Several studies support the hypothesis that the programmed ageing and death of populations of billions of S. cerevisiae can promote the adaptation of some members of the population to changing environments by affecting DNA-mutation frequency and the nutritional environment. As in higher eukaryotes, chronological ageing in yeast is determined by monitoring time-dependent mortality and loss of functions such as reproduction. Chronological lifespan is normally determined by measuring the survival of a population of billions of non-dividing yeast that are grown in a glucose or ethanol-containing medium. Ageing in yeast can also be measured by counting the number of daughter cells that are generated by an individual mother cell (this is called replicative lifespan). In studies of chronologically ageing yeast, after 90–99% of the population dies, a small sub-population of better-adapted mutants regrow by using nutrients that are released from the dead cells. This regrowth phenomenon (the doubling of viable organisms within a chronologically ageing population) might be similar to the "gasping" phenomenon that can be observed in chronologically ageing bacteria. It is possible that the composition of the growth medium changes as a consequence of the non-adaptive death of old cells, selecting for rare mutants that previously had low fitness. However, the results indicate that the death of most of the population and regrowth of the mutants is part of an evolved program.


The wide skepticism about group selection and the difficulties associated with the experimental demonstration of programmed and altruistic ageing eclipsed the ideas of pioneers of evolutionary biology such as Wallace, who first proposed that death can be programmed, and Weismann, who later developed the idea. Today, Wallace and Weismann’s critics often cite Medawar to conclude that ageing could not be an evolved process because, under natural conditions, most organisms die of diseases or predation before they become old. However, we feel that the evidence that populations of S. cerevisiae die to benefit a few mutants indicates that population genetic theory could be underestimating the potency of group selection. Could a putative ageing program also have evolved to make older higher eukaryotes less competitive than younger ones? Could a similar strategy have evolved in mammals that normally die before reaching old age? Because a small loss of function can cause a statistically significant increase in death rate, the effect of ageing in wild animals could begin in relatively young individuals, which is confirmed by the increase in death rates in wild animals that begins at puberty. Because ageing contributes to death that is caused by, for example, predators and infections before middle age, the existence of programmed ageing in mammals cannot be ruled out on the basis that most organisms die of disease or predation before they become old. Although any claim that humans are programmed to age and die would be highly speculative, it is believed that as a hypothesis it suggests fruitful avenues for biological and even medical research. "There can be no doubt that a tribe including many members who were always ready to aid one another, and to sacrifice themselves for the common good would be victorious over most other tribes; and this would be natural selection."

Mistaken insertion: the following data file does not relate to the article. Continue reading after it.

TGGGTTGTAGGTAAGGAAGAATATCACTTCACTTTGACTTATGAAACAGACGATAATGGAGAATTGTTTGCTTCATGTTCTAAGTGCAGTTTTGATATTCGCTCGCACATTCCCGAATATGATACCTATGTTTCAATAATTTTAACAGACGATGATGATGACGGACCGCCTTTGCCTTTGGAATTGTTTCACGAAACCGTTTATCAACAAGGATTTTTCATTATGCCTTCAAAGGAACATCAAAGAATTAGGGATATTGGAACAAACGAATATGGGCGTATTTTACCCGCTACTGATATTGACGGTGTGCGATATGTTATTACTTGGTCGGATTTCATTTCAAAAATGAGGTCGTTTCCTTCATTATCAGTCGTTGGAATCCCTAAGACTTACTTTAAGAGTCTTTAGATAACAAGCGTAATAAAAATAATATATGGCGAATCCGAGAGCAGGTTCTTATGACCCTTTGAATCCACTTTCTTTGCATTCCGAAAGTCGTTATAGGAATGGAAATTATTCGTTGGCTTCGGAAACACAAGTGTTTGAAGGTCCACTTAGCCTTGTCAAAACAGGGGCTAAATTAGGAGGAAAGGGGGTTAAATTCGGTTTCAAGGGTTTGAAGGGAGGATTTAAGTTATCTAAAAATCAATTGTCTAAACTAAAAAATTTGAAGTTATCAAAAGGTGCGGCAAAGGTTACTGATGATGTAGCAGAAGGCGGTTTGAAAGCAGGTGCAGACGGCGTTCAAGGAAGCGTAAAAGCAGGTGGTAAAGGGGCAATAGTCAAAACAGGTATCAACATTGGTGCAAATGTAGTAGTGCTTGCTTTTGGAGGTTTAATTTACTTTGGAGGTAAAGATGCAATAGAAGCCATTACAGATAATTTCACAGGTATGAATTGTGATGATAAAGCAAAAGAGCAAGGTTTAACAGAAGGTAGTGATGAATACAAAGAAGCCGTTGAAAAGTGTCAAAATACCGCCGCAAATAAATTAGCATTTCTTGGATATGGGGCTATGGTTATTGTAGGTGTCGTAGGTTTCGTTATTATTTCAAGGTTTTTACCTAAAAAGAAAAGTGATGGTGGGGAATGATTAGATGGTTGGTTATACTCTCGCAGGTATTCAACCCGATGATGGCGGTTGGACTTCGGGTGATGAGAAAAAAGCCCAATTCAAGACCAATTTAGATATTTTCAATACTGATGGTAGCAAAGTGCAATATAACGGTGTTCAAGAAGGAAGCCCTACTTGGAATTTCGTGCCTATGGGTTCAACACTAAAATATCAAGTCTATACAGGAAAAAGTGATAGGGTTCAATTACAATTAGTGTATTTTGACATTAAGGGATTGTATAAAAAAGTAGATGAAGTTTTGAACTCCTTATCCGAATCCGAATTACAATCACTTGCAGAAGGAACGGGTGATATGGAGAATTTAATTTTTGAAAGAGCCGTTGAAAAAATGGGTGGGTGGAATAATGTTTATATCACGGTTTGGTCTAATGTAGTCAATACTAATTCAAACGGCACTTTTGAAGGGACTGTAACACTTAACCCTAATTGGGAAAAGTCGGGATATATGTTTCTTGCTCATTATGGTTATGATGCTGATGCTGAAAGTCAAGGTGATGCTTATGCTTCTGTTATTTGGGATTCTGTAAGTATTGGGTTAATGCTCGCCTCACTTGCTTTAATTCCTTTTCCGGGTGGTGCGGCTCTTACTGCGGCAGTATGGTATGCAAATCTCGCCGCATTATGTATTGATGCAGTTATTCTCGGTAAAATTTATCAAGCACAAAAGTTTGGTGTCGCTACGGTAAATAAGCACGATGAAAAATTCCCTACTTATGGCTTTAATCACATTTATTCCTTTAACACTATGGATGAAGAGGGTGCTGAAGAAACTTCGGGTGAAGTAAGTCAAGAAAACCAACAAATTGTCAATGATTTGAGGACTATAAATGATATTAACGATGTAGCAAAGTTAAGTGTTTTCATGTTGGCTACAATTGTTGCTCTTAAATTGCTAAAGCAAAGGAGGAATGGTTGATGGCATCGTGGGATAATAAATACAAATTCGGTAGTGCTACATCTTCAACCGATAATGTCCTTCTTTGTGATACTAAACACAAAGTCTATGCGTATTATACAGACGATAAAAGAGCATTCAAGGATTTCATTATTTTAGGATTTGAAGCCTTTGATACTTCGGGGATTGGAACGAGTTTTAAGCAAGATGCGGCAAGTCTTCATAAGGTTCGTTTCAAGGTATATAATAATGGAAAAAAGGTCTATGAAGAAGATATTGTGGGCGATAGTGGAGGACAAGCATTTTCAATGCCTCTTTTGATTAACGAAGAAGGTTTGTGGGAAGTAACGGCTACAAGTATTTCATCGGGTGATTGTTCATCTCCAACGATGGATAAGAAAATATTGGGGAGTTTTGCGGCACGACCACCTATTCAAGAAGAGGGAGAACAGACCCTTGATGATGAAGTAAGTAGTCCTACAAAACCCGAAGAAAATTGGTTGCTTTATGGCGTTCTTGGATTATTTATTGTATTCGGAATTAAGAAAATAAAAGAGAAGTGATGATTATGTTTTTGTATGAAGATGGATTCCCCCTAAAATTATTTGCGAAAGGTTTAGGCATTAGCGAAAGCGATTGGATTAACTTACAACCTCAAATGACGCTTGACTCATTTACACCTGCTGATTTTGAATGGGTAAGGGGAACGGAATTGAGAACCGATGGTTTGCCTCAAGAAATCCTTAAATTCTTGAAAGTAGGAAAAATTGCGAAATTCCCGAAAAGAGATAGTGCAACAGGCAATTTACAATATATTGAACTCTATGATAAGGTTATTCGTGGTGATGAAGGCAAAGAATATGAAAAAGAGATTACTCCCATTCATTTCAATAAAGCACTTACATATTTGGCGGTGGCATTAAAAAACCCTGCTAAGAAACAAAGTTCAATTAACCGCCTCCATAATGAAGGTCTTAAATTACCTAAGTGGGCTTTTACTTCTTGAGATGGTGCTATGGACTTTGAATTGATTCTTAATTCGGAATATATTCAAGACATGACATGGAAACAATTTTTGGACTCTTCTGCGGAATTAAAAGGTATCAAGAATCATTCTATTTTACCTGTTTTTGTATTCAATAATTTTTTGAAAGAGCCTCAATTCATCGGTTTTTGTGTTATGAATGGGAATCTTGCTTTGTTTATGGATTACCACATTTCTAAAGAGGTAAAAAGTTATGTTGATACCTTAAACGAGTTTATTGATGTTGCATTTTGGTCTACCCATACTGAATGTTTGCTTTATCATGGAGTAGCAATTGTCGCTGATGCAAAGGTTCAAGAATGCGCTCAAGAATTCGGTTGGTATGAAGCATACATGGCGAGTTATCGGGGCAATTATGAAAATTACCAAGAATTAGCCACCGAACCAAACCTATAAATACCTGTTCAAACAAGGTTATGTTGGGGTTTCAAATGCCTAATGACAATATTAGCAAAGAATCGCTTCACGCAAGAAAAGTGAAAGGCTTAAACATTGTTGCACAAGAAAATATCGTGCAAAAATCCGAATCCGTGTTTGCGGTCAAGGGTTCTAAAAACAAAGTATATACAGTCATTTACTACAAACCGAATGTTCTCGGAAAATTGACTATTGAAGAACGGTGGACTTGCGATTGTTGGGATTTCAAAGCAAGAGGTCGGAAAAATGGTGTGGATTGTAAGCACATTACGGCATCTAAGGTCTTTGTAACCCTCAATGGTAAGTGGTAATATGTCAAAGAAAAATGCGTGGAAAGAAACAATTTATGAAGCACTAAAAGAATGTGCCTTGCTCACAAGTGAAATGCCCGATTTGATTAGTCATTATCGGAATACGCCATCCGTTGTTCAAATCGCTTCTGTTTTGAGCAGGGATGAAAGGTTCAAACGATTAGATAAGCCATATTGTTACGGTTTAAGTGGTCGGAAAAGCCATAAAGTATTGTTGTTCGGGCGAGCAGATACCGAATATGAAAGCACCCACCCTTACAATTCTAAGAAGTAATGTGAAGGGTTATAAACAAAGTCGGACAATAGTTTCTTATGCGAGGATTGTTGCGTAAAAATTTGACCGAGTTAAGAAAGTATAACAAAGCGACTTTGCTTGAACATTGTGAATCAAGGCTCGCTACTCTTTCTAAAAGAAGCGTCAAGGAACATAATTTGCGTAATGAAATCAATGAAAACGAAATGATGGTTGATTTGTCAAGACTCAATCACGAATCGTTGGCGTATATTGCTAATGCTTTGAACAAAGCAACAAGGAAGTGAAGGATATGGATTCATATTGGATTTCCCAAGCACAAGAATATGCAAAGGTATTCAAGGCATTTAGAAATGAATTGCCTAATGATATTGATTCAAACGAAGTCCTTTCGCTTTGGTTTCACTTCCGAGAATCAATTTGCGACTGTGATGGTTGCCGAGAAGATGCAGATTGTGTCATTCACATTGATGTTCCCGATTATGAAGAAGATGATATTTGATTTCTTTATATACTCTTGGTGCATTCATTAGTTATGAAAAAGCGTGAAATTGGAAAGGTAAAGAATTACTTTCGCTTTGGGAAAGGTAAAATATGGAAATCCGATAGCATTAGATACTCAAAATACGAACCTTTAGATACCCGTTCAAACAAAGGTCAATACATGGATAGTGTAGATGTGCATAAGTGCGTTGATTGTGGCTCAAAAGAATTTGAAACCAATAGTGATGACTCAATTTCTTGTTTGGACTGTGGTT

Source: Valter D. Longo, Joshua Mitteldorf and Vladimir P. Skulachev; Programmed and altruistic ageing; Nature Reviews, November 2005, Volume 6